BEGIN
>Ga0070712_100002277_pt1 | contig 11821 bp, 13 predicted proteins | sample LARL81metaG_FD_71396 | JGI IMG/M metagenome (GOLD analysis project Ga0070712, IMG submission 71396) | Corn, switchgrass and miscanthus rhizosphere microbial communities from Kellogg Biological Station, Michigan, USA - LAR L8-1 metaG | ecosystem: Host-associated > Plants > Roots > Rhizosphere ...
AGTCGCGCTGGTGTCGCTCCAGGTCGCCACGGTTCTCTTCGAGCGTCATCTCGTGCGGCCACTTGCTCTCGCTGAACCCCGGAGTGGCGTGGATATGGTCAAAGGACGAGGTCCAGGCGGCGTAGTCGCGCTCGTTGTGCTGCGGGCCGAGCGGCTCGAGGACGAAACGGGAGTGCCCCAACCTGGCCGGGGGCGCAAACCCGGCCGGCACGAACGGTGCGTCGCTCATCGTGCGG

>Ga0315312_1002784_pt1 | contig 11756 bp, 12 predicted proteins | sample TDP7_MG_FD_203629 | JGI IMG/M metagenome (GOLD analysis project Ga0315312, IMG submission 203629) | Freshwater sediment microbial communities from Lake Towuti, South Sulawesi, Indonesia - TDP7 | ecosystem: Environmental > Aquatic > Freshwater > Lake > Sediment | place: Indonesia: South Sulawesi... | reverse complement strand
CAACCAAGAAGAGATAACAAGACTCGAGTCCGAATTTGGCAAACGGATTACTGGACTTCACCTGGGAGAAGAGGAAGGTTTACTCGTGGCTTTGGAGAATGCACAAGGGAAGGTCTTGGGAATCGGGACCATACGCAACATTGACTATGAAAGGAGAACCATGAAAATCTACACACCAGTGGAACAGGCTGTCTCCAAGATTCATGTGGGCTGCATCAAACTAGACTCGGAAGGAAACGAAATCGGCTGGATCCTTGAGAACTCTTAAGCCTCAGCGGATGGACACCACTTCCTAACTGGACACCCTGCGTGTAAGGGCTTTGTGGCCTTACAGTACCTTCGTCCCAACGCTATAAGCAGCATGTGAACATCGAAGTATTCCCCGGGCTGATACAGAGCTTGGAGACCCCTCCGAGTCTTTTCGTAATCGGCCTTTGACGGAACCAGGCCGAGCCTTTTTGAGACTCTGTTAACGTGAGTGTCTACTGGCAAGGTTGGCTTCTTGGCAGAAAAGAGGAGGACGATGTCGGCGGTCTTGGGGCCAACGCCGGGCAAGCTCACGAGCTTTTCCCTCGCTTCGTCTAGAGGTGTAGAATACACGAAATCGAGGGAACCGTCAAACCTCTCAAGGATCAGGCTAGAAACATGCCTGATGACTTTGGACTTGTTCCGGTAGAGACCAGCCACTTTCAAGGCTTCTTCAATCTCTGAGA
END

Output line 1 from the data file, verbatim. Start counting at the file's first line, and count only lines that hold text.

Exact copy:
>Ga0070712_100002277_pt1 | contig 11821 bp, 13 predicted proteins | sample LARL81metaG_FD_71396 | JGI IMG/M metagenome (GOLD analysis project Ga0070712, IMG submission 71396) | Corn, switchgrass and miscanthus rhizosphere microbial communities from Kellogg Biological Station, Michigan, USA - LAR L8-1 metaG | ecosystem: Host-associated > Plants > Roots > Rhizosphere ...